Eight seniors have accepted full-time job offers so far this year, according to the Career Planning Center (CPC) that they have found positions for after graduation. Each of these students will be joining companies at which they had previously interned. For the rest of the nearly 500 members of the senior class, the job hunt continues.
The fall months are busy at the CPC, with application deadlines in many sectors approaching, and corporate recruiting in full swing. Employer Relations Coordinator Sean Sullivan does not anticipate a lull until Thanksgiving Break, around the time that students who receive job offers early in the semester are expected to respond.
In the last ten days, 262 members of the Class of 2013 met with advisors from the CPC. Meetings with seniors represented 78 percent of all advising meetings held during this period.
On September 2, the CPC held a mandatory meeting with the senior class to kick off its “Steps for Recruiting Readiness” program. As part of the program, seniors were required to meet with advisors to review their resume and cover letter, sign the “Agreement for Professional Behavior,” designed to ensure that students venturing beyond the pines will well represent the College, and attend the “How to Explore & Land Your Dream Job” networking workshop.
“For seniors, it’s almost mandatory to work with the CPC,” said Will Fantini ’13, who is searching for a position in finance for next spring. “You don’t want kids sending out resumes and cover letters that [do not] properly reflect Bowdoin.”
Kyle White ’13 is looking for a job in education, and said the CPC stresses “the importance of networking and getting in contact with different Bowdoin alumni that are in the field you’re in.”
This fall the CPC made a concerted effort to include more postings with employers that are connected in some way to the College. Director of the Career Planning Center Timothy Diehl says this program helps “insure every Bowdoin student is well positioned to market themselves to a potential employer.”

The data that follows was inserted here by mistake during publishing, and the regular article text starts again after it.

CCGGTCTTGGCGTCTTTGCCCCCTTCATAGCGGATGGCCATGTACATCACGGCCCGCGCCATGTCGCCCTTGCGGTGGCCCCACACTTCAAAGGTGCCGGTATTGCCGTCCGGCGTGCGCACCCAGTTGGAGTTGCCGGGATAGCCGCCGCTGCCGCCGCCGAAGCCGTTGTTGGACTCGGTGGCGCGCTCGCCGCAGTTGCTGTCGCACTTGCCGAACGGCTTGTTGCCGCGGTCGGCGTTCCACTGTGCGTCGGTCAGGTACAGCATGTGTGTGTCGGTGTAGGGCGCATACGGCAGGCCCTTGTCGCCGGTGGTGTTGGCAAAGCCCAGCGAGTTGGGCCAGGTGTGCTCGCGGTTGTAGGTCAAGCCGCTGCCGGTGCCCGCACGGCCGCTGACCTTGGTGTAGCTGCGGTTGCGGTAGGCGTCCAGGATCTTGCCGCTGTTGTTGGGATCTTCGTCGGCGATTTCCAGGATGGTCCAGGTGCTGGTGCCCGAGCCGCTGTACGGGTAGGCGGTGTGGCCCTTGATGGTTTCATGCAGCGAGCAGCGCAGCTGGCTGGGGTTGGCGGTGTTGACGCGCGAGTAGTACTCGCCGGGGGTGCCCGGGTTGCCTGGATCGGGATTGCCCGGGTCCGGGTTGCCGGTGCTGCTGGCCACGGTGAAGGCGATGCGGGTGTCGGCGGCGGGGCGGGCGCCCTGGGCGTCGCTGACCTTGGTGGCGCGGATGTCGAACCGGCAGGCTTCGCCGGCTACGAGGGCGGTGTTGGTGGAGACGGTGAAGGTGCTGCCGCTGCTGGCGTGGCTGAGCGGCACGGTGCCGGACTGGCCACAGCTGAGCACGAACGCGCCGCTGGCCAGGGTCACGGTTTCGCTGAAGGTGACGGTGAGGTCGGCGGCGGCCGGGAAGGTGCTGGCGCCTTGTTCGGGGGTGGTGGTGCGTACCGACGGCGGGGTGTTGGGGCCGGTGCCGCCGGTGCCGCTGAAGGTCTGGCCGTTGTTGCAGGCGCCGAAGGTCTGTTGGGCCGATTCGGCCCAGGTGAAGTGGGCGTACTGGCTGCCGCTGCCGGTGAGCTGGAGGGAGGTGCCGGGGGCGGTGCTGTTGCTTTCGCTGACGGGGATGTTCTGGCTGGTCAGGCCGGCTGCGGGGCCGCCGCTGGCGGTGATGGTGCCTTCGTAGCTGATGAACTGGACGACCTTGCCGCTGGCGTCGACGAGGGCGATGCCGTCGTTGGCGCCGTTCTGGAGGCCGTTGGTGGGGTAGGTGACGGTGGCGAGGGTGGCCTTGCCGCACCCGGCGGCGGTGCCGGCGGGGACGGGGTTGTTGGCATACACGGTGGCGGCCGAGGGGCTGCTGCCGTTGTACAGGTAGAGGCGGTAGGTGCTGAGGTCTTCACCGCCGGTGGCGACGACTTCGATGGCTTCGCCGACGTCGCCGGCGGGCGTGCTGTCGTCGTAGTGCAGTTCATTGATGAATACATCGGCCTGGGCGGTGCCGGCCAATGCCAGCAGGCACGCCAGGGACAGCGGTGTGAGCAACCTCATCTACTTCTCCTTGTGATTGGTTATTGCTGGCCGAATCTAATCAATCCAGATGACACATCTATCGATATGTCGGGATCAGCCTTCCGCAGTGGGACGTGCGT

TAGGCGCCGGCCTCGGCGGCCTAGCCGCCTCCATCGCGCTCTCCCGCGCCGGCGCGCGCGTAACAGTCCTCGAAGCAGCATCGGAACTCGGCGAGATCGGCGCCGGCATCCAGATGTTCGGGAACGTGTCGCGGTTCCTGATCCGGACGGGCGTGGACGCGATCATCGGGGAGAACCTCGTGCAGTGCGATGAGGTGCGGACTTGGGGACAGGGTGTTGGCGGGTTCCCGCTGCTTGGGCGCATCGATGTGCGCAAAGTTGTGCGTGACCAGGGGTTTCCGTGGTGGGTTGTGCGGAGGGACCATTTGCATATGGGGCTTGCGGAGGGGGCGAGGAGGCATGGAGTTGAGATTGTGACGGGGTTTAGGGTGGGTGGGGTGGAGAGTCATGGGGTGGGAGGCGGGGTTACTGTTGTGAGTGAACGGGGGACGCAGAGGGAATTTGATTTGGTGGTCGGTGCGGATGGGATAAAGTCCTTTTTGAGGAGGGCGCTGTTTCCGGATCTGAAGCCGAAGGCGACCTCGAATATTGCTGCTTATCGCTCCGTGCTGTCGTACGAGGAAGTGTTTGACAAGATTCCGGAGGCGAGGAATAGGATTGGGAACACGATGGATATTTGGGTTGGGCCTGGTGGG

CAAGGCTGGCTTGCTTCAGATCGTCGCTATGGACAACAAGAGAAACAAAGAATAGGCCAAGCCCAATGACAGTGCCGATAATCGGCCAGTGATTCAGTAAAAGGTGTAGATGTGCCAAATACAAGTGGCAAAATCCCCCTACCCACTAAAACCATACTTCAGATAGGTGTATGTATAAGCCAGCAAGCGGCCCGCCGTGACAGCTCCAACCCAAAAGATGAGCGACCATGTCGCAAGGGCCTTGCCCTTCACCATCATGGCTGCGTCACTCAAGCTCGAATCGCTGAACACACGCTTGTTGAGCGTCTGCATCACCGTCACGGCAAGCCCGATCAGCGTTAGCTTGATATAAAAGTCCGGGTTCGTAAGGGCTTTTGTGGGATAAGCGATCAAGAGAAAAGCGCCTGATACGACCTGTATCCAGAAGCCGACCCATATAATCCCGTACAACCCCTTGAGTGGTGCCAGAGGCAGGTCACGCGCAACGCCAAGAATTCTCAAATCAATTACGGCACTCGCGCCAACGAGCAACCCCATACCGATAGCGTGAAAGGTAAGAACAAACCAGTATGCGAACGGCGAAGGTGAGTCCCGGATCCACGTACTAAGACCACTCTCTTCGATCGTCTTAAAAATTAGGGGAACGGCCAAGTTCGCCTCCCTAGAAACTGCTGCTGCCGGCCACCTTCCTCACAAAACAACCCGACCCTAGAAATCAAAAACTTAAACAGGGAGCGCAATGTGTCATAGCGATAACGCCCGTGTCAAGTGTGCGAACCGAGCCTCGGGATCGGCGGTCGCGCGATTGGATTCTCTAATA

The CPC has received 299 applications from 123 students since the start of the school year via eBear, its online jobs database. However, this does not necessarily represent every application sent out by a Bowdoin student, as some employers prefer directly submitted applications.
Last week, the Center held the first of many on-campus recruiting sessions with corporations including Bain & Company, Fidelity and Deloitte Consulting. Sullivan describes recruiting as a “cyclical” process, with many finance and consulting positions available each fall.
These corporations tend to have a predictable number of positions open every fall, and the hiring process is more standardized than in other fields. As a result, they accept similar numbers of students each year.
Recruiters from other industries are more likely to visit campus in January or February when they have a “better understanding of what they need come summer,” said Sullivan.
In preparation for the start of on-campus recruiting interviews on October 1, the CPC has been running mock interview sessions for students. In order to create an authentic experience, local retired professionals—rather than the CPC—held 12 mock interviews over the last two weeks.
Though the job search process can be filled with uncertainty, White and Fantini reported confidence in being able to find jobs.
“Bowdoin does a good job of connecting students to potential employers and the alumni network is strong,” said Fantini.
Many of the positions currently soliciting applications are competitive, and Diehl hopes that seniors will not be discouraged by rejection early on in their job search.
“Resilience and tenacity are required in most fields and the job search process is the first place [students] experience that in a new way,” he said.
For underclassmen looking to get ahead, Diehl advises students to spend their summers “doing something that they are passionate about and want to gain experience in.”
He said this is an essential part of determining where students’ interests lie.
“Even if you find you have a summer internship that you hate, it’s better to know that you don’t want to do something than never having tried it,” Diehl said.